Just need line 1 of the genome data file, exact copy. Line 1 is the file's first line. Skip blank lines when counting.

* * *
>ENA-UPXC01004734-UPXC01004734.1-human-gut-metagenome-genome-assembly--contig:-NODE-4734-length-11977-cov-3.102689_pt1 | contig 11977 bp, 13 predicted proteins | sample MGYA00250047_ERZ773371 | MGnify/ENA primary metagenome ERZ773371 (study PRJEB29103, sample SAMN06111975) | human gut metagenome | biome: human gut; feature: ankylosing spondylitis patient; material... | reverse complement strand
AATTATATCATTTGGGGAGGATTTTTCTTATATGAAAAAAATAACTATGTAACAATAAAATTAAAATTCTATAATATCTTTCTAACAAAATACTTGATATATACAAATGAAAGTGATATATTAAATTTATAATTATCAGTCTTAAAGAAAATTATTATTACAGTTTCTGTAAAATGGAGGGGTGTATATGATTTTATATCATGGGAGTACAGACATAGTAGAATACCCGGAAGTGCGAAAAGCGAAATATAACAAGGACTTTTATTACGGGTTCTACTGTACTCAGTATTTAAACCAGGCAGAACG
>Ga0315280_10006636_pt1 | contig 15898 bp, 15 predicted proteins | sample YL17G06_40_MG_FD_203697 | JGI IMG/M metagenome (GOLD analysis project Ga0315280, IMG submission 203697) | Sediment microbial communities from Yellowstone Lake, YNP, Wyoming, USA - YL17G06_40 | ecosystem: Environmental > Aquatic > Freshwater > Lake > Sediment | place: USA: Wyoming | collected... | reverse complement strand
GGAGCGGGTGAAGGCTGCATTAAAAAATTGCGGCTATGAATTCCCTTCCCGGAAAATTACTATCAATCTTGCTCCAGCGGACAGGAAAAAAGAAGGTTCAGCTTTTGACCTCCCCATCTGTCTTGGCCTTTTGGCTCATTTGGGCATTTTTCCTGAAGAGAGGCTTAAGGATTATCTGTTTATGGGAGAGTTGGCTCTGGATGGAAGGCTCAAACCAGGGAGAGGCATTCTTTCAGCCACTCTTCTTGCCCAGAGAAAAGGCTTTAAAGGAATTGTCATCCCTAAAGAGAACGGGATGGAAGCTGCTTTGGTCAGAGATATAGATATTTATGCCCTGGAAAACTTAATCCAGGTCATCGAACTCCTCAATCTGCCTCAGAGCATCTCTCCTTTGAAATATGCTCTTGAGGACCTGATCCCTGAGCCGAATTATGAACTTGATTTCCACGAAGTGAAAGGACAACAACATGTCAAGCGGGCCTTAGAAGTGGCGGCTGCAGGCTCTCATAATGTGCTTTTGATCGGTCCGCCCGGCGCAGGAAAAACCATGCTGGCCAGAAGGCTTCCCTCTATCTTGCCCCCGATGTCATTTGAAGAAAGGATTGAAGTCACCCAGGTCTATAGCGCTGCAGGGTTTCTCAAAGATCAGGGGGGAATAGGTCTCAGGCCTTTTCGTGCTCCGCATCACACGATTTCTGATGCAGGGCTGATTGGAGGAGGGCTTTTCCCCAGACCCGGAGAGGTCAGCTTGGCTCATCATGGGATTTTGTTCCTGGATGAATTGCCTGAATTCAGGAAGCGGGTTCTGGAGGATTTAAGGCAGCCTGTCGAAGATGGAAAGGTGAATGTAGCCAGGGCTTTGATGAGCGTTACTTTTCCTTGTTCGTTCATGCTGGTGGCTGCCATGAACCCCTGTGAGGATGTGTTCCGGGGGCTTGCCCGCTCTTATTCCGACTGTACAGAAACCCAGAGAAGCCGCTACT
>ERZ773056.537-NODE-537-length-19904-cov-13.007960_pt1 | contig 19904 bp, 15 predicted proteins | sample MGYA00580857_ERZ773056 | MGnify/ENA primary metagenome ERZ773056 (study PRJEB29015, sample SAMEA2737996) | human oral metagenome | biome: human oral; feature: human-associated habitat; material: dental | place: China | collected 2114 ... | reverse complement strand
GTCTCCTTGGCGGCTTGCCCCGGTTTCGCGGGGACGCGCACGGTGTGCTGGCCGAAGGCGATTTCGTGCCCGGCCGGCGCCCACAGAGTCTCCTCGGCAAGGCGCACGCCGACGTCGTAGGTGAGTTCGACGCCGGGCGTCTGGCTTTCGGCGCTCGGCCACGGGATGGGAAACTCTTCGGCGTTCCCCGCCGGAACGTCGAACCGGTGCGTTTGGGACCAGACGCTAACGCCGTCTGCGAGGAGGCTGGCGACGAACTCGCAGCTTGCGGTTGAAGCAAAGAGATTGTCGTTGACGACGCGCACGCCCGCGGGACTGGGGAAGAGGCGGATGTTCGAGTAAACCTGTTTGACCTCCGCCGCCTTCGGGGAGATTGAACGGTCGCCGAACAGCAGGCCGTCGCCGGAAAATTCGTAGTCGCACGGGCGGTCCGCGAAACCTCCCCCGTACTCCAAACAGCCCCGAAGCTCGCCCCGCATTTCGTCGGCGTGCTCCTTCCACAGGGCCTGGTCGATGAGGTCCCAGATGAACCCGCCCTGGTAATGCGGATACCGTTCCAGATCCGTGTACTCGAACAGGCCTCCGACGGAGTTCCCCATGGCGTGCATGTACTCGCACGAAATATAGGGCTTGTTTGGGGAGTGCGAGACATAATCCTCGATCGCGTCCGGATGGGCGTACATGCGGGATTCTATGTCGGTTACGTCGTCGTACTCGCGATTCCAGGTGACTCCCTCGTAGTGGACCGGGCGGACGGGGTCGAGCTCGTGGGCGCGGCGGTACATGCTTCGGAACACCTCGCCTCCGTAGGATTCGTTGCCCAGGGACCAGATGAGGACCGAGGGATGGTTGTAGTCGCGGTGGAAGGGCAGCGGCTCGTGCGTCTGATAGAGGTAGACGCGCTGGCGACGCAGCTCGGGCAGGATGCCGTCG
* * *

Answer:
>ENA-UPXC01004734-UPXC01004734.1-human-gut-metagenome-genome-assembly--contig:-NODE-4734-length-11977-cov-3.102689_pt1 | contig 11977 bp, 13 predicted proteins | sample MGYA00250047_ERZ773371 | MGnify/ENA primary metagenome ERZ773371 (study PRJEB29103, sample SAMN06111975) | human gut metagenome | biome: human gut; feature: ankylosing spondylitis patient; material... | reverse complement strand